2.6. In Vitro Composite Bioactivity Assessment Using SEM/EDS

The specimens were immersed in a container containing a solution of Simulated Body Fluid (SBF). The containers were placed in a water bath with controlled temperature and kept at 37°C. After different evaluation times (12, 24, 48, and 72 h), the specimens were removed, dried, and analyzed using SEM (TESCAN Scanning Electron Microscope, Vega 3 XMU) using a low vacuum (500 Pa), equipped with a Tungsten filament and Energy-Dispersive Spectroscopy (EDS) detector. The images were obtained in secondary electron mode. Before the SEM analysis, specimens were dehydrated in silica gel for 24 h and then sputter-coated with gold, as previously described.

3. Results

Figure 1 shows the FTIR spectrum obtained for the synthesized bioglass. FTIR analysis demonstrated functional groups compatible with bioglass. It is possible to observe a peak at 465 cm−1, which refers to Si–O–Si folding connections. At 601 cm−1, the peak refers to P–O vibrational folding mode of the tetrahedral PO4−3 in the crystalline carbonated apatite, possibly due to the reaction of the bioglass powder with atmospheric humidity. The inclination around 930 cm−1 is associated with the Si–O–Ca vibration mode. The region around 1045 cm−1 refers to the asymmetric stretching of Si–O–Si and the vibration of stretching of P–O. Bands referring to carbonates are present at 1395 and 1647 cm−1 and bands referring to hydroxyls at 3410 cm−1 [17, 18]. The peaks shown are compatible with the composition of a bioglass with a mass of 58% Si presented in the literature [14]. Table 1 lists the infrared frequencies and band assignments of the composite characterized according to the previously described.

Figures 2(a) and 2(b) show representative scanning electron micrographs of the composite at different magnifications, exhibiting a porous structure with absence of spikes. It can be observed that the composite has apparent open pores, which is an important prerequisite in guided bone regeneration. In addition, it was clearly demonstrated that the pore geometry and size are variable, but they are evenly distributed in the specimen. The elemental mapping analysis of the composite confirmed the presence of Si, Ca, and P (Figure 3).

Figures 4(a) and 4(b) exhibit the representative images of the tomographic sections of the bone graft composite. The determined average of total pores was 42.78% (±0.33), with 42.67% (±0.43) of open pores and 0.02% (±0.01) of closed pores. A high porosity and interconnectivity were also observed between the pores, in addition to structural organization and homogeneous distribution of the pores in the composite.

Figure 5 demonstrates the mechanical behavior of the composite under load by plotting the force vs. distance. The curve shows that the elastic regime of the composite corresponds to the line between 0 and 1.3 mm, exhibiting an elastic deformation in this interval. From this point on, changes in the curve occurred due to the porosity of the composite, which are starting points, and/or sites of propagation of small cracks. Although the presence of polymers allows for greater plastic deformation, the material tends to “collapse” at the end of the test. After the loading reached the peak, the stress fell immediately and abruptly, without residual strength after the rupture of the specimens. The specimens showed an average compressive strength of 124.7 (±1.4) MPa.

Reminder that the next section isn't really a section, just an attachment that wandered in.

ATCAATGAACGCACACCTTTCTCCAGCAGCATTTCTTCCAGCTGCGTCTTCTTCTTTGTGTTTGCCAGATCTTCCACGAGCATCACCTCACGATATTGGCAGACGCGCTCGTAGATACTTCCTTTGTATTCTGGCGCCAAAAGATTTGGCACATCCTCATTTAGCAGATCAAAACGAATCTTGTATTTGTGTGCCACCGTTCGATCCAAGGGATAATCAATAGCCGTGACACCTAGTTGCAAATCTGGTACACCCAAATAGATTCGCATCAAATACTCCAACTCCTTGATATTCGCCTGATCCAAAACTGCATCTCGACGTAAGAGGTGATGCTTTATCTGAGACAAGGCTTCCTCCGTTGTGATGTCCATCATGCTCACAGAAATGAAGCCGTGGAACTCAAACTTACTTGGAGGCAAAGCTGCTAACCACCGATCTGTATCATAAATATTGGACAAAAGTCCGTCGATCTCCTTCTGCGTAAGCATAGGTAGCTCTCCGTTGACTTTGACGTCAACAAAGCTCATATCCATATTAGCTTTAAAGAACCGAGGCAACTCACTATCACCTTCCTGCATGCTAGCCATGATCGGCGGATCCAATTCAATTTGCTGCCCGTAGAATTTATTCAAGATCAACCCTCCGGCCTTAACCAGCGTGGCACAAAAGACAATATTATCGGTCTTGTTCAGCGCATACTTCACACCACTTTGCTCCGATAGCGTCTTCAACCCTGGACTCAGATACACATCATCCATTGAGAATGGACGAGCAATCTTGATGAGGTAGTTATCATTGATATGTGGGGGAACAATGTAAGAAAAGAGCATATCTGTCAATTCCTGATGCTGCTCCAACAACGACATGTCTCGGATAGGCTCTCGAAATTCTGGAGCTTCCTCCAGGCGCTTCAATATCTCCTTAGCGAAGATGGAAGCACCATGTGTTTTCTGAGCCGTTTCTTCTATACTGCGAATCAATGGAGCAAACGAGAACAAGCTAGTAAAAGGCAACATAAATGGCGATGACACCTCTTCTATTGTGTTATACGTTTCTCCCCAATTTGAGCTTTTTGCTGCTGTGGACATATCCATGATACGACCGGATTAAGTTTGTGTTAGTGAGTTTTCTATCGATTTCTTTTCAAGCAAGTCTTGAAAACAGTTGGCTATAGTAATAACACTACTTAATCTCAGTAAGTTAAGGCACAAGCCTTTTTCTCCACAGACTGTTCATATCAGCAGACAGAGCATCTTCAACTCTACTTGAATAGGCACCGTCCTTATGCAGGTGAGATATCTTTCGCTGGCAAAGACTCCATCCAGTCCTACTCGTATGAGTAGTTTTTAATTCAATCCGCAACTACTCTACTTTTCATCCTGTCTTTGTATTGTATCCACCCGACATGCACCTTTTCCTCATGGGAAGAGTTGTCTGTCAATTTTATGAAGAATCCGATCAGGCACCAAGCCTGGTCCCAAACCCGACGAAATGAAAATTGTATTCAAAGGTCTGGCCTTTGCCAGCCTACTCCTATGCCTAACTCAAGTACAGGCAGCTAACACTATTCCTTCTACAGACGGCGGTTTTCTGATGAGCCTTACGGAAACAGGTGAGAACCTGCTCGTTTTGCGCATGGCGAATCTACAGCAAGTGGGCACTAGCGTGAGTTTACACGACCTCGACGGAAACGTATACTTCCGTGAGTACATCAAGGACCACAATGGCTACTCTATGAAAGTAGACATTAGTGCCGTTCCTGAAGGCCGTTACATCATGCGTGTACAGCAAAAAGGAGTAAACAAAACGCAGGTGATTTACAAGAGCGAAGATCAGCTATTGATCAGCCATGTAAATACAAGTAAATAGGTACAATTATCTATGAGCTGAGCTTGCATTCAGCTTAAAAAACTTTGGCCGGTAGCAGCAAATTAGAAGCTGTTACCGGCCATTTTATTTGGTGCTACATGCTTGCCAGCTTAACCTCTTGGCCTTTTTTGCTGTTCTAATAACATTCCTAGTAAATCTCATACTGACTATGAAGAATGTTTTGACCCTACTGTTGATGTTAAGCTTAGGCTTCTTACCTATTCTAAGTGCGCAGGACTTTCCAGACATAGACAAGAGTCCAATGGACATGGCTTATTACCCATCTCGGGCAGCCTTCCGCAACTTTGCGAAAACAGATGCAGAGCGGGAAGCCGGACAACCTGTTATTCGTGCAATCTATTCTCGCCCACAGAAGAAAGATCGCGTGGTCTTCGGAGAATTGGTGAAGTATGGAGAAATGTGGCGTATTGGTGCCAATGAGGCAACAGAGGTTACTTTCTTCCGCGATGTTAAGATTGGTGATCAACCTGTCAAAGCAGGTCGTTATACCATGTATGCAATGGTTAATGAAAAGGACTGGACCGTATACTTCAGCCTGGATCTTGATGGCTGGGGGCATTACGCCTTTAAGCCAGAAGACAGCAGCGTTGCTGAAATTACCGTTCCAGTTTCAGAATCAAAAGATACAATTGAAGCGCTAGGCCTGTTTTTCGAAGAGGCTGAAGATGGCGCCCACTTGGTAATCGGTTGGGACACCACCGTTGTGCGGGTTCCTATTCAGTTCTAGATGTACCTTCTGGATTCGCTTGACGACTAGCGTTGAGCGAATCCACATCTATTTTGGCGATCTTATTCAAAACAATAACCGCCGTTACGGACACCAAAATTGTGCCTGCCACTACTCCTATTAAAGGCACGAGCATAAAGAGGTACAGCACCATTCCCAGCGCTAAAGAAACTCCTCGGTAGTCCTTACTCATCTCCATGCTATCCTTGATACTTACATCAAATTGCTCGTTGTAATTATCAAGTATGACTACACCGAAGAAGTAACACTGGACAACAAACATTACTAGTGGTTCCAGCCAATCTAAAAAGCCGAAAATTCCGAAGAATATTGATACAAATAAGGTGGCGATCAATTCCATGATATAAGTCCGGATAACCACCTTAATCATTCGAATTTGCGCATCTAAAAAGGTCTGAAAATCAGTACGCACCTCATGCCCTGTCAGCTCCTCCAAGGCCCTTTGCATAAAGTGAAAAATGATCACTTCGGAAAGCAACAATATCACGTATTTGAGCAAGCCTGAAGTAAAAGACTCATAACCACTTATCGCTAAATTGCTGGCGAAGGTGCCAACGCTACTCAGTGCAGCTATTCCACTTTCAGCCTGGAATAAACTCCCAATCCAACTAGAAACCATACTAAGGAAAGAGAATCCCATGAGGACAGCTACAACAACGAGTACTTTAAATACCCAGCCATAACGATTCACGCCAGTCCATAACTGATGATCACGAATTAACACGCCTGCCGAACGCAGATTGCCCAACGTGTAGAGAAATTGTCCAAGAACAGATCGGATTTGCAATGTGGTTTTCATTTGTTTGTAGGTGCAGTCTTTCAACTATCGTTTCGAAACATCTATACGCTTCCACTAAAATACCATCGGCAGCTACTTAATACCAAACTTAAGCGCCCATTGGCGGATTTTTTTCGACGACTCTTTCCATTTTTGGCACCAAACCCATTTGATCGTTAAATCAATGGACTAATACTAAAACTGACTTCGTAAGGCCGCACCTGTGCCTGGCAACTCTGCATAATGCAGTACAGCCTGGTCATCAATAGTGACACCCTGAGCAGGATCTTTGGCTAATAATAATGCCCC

Figure 6 exhibits the elemental distribution of Si, Ca, P, and Na in the composite after immersion in SBF after 12, 24, 48, and 72 h evaluated by SEM/EDS. The amounts of sodium, oxygen, phosphorus, and calcium varied as a function of the evaluation time, according to the color-coded legends. Figure 7(a) exhibits a representative scanning electron micrograph highlighting 3 different areas analyzed after immersion in SBF. An ascending detection of Ca and P as a function of time was clearly demonstrated (Figure 7(b)), confirming the bioactivity of the bone graft composite.

4. Discussion

Synthetic or natural materials presenting proved cellular interactions, bioabsorption, and biocompatibility and improved mechanical properties have been used in the medical and dental areas [19]. To obtain greater similarity of scaffolds with bone tissue, polymer-ceramic combination appears as an excellent alternative, due to the fact that bone tissue is a complex combination of polymer (collagen) and ceramic (hydroxyapatite) [20]. A recent study demonstrated that the combination of polymers and ceramics is used for the manufacture of scaffolds for tissue engineering [21]. Ceramic materials such as hydroxyapatite, tricalcium phosphate (TCP), calcium silicate, and bioglass ceramics are commonly used in this application [21]. A porous composite to be applied as a scaffold in tissue engineering needs to encompass important characteristics such as biocompatibility, osteoconductivity, interconnected porous structure, appropriate mechanical strength, and biodegradability [22]. Although the characteristics of porosity and brittleness make the bioactive glass impeditive to be a suitable bone graft substitute alone, it has been applied to enhance the efficacy of existing bone substitute materials [23]. It has been reported that a damaged bone tends to quickly recover its original strength when repaired using a combination of a composite and bioactive glass when compared to bone repair using a composite alone [13]. Bioactive polymer composites can be designed to mimic the behavior of bioactive glasses regarding in vitro bioactivity, by favoring the release of silicate and phosphate ions when exposed to body fluids [24].